The U.S. Senate confirmed Clark Waddoups on Friday as Utah's newest federal judge.
Sen. Orrin Hatch, R-Utah, said the confirmation of Waddoups, the senior partner of the law firm of Parr, Waddoups, Brown, Gee & Loveless, is "vitally important to our state" to fill a judgeship that has sat vacant for a year. He added, "He is an outstanding lawyer, and I know he will do a terrific job."
Sen. Bob Bennett, R-Utah, said Waddoups is "an outstanding appointment. He'll be a very effective federal judge." Bennett noted that he and Hatch both settled quickly on Waddoups as the one person they wanted appointed when they recommended him to President Bush.
Waddoups was among 10 judges that the Senate confirmed through a voice vote on Friday.
With those 10 confirmations, Democratic leaders gloated a bit that they have now confirmed more of Bush's judicial nominees (168) at times they held the majority during his presidency than have Republicans in the more than four years they held the majority.
Senate Judiciary Committee Chairman Patrick Leahy, D-Vt., said a bit caustically, "Despite lack of cooperation from Republican senators on important legislative matters, Democrats have worked hard to confirm President Bush's judicial nominations."
Waddoups had been endorsed by the Judiciary Committee on Thursday but his nomination had been entangled there for a while. Democrats stalled a vote on him and other judges while Republicans stalled a vote on issuing subpoenas to the Justice Department relating to such things as its advice to the military on torture.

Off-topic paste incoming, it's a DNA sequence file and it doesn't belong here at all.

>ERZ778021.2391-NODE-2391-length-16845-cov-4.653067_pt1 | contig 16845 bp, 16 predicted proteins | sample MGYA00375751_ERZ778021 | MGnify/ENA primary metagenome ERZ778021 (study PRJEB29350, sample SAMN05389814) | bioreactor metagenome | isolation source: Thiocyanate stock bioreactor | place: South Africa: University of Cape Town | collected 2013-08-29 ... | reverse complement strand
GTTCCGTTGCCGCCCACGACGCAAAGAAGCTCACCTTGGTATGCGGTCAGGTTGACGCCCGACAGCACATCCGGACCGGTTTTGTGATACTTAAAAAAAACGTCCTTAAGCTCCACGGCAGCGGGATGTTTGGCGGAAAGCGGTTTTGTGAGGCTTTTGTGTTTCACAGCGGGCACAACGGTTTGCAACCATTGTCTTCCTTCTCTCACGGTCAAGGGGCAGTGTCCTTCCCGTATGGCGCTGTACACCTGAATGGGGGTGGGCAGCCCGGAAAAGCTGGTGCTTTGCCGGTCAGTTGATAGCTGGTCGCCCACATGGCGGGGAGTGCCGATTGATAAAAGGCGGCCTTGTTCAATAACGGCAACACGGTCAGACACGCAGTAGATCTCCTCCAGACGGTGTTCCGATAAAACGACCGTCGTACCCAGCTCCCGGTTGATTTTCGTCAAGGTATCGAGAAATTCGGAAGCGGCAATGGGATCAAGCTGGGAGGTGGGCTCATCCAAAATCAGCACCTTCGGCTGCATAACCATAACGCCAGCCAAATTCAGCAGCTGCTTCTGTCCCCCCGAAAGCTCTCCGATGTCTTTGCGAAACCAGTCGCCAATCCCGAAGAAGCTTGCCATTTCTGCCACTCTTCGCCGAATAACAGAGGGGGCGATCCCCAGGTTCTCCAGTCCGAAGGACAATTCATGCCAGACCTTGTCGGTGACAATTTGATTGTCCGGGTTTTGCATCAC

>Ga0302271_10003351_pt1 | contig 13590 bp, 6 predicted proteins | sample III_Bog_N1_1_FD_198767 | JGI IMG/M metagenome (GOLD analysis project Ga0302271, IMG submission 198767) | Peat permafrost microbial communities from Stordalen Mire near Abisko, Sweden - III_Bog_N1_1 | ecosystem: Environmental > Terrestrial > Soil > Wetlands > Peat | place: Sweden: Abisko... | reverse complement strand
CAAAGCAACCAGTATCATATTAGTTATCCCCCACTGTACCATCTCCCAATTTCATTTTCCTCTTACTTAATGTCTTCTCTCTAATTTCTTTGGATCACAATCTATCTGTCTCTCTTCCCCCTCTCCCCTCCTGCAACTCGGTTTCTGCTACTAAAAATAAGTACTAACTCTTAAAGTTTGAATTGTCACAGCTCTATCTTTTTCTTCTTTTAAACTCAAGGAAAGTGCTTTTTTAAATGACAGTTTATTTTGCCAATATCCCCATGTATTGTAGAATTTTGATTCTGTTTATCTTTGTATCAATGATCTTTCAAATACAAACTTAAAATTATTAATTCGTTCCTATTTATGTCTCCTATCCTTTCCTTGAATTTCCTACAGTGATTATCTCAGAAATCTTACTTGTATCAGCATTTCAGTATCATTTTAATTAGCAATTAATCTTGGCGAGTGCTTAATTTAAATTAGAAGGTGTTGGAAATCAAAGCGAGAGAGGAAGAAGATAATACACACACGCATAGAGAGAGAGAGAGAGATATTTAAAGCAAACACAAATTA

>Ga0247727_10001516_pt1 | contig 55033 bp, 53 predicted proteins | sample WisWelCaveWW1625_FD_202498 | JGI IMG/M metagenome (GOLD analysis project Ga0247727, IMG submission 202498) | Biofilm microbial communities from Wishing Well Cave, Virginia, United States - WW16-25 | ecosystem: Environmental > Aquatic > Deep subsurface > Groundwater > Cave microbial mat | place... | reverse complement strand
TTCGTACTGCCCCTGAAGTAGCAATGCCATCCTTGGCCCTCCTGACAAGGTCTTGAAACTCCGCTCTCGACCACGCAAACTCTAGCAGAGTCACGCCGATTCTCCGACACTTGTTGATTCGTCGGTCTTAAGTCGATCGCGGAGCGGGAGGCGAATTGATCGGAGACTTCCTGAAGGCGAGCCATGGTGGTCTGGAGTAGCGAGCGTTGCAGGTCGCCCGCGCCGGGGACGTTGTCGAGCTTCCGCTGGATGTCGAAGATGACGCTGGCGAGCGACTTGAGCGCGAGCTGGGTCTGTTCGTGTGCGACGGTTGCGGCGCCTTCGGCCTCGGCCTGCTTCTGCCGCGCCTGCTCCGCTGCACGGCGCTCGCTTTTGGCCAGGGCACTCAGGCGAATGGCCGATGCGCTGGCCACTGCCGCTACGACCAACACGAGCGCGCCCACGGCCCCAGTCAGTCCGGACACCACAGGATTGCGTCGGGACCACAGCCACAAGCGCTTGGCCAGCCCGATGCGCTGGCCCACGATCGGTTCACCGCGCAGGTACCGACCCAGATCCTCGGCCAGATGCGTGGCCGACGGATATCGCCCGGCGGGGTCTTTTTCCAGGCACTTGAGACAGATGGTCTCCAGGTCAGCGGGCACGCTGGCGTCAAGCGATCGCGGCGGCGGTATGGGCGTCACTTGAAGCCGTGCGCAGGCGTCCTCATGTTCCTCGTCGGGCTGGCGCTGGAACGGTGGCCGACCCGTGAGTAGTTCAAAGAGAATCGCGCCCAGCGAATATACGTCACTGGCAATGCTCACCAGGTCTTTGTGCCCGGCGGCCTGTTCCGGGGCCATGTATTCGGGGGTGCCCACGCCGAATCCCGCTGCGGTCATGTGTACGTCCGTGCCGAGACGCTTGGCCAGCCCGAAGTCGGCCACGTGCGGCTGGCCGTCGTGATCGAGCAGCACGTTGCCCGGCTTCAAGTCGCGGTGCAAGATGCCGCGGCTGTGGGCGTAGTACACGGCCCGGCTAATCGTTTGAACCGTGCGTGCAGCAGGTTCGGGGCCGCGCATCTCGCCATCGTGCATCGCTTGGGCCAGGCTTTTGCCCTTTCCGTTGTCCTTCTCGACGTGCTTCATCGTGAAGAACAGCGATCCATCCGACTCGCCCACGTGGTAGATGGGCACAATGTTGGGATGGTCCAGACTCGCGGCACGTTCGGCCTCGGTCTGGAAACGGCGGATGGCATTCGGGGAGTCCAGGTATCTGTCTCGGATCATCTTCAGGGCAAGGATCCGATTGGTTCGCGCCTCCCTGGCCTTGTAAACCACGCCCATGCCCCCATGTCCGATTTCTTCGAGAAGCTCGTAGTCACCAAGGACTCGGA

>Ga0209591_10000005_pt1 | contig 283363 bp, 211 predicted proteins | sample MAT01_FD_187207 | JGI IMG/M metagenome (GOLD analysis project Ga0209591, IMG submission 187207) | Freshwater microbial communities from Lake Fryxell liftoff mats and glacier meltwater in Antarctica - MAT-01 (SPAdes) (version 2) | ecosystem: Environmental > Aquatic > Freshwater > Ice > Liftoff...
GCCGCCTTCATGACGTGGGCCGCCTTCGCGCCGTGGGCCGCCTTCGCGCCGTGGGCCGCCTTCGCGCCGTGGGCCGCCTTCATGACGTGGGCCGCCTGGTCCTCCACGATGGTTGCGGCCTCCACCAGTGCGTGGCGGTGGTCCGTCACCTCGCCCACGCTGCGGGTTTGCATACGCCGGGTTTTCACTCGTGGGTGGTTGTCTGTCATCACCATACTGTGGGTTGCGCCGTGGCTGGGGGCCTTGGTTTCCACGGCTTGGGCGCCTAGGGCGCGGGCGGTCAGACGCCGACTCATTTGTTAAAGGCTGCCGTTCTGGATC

Waddoups, 62, was nominated by Bush in May to fill a vacancy created last year when former District Judge Paul Cassell decided to return to the University of Utah to teach.
Waddoups faced only a few easy, friendly questions at his confirmation hearing earlier this month. For example, when asked if he would treat all with respect and fairness in his court, he said, "That is a principle to which I am formally committed. And I assure you that is what I would attempt to do to the best of my ability."
Disclosure forms show he was paid $564,600 last year as one of Utah's premier lawyers. His pay will now be cut by two-thirds. The salary for federal judges is $169,200.
Waddoups graduated from law school at the University of Utah in 1973 and earned a bachelor's degree from Brigham Young University in 1970.
He now joins a long line of partners and associates from his law firm who have become judges.